Density Of Engine Oil – Everything You Need to Know!

Let’s start by saying that the oil density intensifies with oxidation progress. There is no doubt that density plays a very important role in how lubricant and the machine work. It is said that most systems are designed in a such unique way to pump a liquid of a specific thickness.

As the density changes, you can then expect the pump efficiency to also change as well. So, if it’s a case where you don’t understand the density of engine oil, then it is rare for your engine to perform as you’d like it to. This is why knowing the engine oil density is very important and is something you should know.

You may already know about viscosity since it helps to calculate how oil can flow easily at a certain temperature.

What is Oil Density?

Density Of Engine Oil

Oil density is known to be a very essential property not only when it comes to lubricants but in all fluids. For example, as the density of a lubricant increases, then you can expect the fluid to become thicker. At this point, it enhances the time it takes for particles to settle out of suspension. But, before moving forward, it is very important that you know what density is.

The density is also known as the specific mass, it is said to be mass per unit volume. In the shorter term, density is considered as mass divided by volume.

The density formula is d = M/V, which means d is density, M is mass, and v is volume.

The thing is that the fluid density may change for several reasons and can even convert the errors of both values of consistency. Apart from that, the common word in relation to density is specific gravity in conjunction – the relationship of water with density.

It’s safe to say that density is considered to be a specific gravity and is said to be related to the viscosity of the oil. In terms of water, it comes with much density from engine oil and is known to work with a lower viscosity. Based on studies done by the Association of Automotive Engineers standard, the oil viscosity is determined on the market.

Measuring Density of Lubricants:

You will find that the density of most oils will range between 700 and 950 kilograms per cubic meter (kg/m3). When it comes to oils, it is usually indicated in the temperature of +15°C or +20°C, in units kg/m3. On the other hand, water is known to have a density of 1,000 kg/m3. What this means is that most oils will actually float on water as they are lighter by volume. If it were a case where the density of an object is less than that of water, then you can expect that object to float.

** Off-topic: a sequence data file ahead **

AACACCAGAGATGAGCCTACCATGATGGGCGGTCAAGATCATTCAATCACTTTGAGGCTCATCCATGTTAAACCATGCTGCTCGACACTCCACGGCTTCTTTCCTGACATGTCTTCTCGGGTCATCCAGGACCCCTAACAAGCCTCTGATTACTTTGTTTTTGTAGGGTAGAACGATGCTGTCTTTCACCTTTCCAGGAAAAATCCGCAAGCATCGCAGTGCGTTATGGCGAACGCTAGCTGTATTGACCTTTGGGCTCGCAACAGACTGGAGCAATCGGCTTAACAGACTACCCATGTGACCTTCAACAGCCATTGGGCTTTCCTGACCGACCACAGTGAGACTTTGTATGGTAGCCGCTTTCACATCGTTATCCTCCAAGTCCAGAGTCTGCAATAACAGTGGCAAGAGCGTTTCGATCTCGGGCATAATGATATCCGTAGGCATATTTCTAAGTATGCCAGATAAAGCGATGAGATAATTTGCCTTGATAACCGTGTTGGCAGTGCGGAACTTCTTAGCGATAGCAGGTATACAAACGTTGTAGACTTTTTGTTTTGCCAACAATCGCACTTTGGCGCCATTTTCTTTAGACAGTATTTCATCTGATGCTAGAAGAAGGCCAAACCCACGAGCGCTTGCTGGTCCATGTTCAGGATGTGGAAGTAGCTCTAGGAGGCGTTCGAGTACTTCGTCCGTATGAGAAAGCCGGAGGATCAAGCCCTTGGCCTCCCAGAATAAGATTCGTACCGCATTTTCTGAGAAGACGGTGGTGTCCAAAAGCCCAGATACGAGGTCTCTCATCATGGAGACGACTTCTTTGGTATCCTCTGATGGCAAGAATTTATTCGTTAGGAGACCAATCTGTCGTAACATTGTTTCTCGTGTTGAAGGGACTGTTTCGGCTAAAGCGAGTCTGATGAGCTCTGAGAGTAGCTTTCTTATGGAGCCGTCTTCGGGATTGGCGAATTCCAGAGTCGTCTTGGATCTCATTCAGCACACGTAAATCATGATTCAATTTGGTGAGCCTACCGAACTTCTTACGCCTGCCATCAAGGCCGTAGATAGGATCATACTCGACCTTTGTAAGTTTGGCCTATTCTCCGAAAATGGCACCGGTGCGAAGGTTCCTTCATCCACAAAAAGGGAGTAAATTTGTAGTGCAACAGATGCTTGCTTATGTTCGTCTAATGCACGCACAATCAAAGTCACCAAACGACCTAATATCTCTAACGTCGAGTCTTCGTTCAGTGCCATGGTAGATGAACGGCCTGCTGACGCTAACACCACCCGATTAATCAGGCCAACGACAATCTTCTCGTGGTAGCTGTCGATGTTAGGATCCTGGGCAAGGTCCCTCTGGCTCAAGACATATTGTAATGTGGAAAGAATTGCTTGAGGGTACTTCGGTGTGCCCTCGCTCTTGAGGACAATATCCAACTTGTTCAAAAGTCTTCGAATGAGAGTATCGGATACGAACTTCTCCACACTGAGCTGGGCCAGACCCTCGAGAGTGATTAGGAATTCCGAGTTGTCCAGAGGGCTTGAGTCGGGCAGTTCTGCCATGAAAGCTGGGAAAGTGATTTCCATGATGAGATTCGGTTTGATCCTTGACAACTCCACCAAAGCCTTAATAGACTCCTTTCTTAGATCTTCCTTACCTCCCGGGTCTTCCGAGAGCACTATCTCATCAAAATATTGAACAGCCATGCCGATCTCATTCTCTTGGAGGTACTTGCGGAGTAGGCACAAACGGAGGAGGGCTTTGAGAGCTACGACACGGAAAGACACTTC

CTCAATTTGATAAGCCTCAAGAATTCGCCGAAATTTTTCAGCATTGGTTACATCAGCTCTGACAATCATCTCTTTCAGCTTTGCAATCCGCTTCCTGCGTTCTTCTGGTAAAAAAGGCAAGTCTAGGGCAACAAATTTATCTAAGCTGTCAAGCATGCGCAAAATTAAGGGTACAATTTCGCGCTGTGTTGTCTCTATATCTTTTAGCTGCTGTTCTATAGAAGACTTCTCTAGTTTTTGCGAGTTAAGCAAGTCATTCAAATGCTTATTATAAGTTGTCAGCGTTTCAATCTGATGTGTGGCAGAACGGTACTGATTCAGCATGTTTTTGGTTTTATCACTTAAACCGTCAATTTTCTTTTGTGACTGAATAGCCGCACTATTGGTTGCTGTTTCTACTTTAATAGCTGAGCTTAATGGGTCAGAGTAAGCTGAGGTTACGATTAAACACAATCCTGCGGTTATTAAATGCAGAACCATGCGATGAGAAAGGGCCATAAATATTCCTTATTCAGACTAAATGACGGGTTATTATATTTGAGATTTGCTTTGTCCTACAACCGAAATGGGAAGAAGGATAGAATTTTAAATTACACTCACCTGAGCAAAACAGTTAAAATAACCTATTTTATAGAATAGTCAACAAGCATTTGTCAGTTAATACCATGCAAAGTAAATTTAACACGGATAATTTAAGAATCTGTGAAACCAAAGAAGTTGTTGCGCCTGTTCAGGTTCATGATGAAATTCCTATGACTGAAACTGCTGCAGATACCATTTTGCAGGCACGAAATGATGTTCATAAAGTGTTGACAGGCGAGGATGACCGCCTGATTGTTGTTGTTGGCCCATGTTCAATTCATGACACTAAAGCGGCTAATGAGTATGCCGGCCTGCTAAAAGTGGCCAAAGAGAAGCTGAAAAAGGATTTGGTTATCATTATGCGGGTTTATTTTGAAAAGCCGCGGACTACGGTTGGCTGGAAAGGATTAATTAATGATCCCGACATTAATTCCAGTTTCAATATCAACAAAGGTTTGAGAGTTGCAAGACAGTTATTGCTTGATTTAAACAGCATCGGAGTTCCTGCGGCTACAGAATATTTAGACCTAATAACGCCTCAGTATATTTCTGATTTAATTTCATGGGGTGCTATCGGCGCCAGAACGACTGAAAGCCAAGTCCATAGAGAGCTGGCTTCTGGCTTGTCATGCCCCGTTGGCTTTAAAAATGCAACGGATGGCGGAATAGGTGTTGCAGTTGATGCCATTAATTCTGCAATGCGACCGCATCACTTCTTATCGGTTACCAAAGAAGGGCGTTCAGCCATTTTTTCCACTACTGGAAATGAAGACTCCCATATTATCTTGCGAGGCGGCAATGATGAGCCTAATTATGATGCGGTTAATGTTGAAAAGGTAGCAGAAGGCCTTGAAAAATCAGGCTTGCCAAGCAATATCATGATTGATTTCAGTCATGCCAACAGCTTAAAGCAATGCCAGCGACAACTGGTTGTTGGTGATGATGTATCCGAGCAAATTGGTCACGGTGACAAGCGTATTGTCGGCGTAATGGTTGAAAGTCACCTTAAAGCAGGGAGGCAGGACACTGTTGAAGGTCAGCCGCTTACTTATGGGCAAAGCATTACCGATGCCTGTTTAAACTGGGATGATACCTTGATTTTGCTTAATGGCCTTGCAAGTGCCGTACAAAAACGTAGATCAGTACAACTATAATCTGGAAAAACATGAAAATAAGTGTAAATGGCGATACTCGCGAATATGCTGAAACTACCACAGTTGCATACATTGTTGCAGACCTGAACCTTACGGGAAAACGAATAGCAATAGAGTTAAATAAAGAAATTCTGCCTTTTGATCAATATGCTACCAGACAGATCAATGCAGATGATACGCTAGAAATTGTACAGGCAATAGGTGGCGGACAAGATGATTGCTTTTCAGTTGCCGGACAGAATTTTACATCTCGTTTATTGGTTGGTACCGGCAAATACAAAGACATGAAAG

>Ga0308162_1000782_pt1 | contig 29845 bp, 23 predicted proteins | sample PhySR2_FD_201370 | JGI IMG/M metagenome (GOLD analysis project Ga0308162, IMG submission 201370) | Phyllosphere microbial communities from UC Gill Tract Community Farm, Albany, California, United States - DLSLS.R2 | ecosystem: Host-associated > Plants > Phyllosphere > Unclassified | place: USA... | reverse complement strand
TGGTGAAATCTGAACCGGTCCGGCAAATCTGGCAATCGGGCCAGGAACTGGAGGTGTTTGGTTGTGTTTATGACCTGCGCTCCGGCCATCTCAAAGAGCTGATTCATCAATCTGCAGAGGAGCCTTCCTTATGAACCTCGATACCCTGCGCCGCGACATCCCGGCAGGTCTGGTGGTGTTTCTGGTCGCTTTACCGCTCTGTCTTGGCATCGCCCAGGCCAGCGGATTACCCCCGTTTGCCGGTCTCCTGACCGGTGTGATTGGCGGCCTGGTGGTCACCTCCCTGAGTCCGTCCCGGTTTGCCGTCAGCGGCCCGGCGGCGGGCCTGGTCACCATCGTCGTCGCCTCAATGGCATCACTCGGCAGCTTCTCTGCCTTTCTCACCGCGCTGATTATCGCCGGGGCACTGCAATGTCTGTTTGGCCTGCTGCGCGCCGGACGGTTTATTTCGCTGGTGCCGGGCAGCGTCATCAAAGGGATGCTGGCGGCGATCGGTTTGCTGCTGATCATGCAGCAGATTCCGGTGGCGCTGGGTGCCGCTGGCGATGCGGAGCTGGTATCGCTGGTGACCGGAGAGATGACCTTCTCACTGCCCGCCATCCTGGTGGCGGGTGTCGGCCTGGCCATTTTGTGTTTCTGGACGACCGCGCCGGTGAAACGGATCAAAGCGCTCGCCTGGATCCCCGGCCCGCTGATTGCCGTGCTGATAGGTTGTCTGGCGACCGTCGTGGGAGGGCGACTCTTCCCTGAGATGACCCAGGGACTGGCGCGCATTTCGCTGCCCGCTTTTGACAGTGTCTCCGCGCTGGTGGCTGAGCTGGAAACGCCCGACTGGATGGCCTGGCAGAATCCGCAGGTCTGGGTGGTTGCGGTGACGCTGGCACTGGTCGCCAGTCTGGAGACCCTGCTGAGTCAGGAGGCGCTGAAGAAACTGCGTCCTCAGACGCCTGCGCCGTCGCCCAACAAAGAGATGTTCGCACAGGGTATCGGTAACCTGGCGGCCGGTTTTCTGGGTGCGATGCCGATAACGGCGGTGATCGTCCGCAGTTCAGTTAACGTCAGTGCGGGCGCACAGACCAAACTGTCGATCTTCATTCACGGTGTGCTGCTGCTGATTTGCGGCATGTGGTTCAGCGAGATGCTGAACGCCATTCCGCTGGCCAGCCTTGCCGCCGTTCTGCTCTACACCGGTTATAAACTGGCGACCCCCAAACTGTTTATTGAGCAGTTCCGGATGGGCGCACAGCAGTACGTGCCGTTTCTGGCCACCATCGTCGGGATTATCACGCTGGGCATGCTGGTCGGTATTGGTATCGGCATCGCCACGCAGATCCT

This is why if your lube system has a moisture problem at the bottom of the sump, the water will eventually settle. However, this is not always the case, as some Group IV base oils can have a higher density than water and for that reason, the oil will sink into the water.

Density Temperature Relation

When it comes to temperature, it is what the density is dependent on. Even though you’ll find that the dependency is much smaller compared to lubricant viscosity. Below we have put together an experimental formula that you can use to calculate the density change with temperature.

P= PT1 + ap (T1 + T) where AP = 0.65 for 831KG/m3 < p < 950 kg/ m3 and AP = 0.6 for 950kg/m3 <= p < 1000kg/m3.

Based on the formula, you’ll be able to tell that the experimental relation is only suitable for the oils with densities in a specific range. However, these ranges can work with most (860-980) lubricating oils.

The Density of Engine Oil:

p=0.8848 g/cm3

p=884.8 kg/m3

p=0.8848 g/ml

p=884.8 g/L

p=55.2363 lb/ft3

What is the Density of 15W-40 Engine Oil?

The density of 15W-40 engine oil is considered to weigh roughly 0.8725 gm per cubic cm or 872.5 kg per cubic meter. Another thing to know is that the SAE 15W-40 engine oil density is equal to 872.5kg/m3; at 30°C or 303.15k at regular atmospheric pressure. When it comes to the US customary or imperial measurement system, the density = 54.4684 pounds per cubic foot.

Density Test Standard

ASTM D5002-19: Standard Test Method for Density, Relative Density, and API Gravity of Crude Oils by Digital Density Analyser. This testing process is said to cover the determination of the API gravity of crude oils, relative density, and density.

This method can handle fluids between 15°C and 35°C. This test is capable of processing and suits crude oils with high vapor pressures. During the analysis of density, the analyzer will take proper precautions just to prevent vapor loss from occurring.

ASTM D1298-12: Standard Test Method for Density, Relative Density (Specific Gravity), or API Gravity of Crude Petroleum and Liquid Petroleum Products by Hydrometer Method. With that said, this test process is capable of covering the determination of the laboratory by simply applying a glass hydrometer.

You will usually find these test processes to perform this with a calculation of relative density, API gravity, and density. At existing temperatures, the values are known to be assured and corrected to 60°F or 15°C by calculations and international tables.

Conclusion

As you can see, engine oil density is based on the physical volume and mass rate. With consistency, the parameter is known to come with direct dependence on temperatures. However, when it comes to hydraulic transmission, the engine oil density is what provides the power.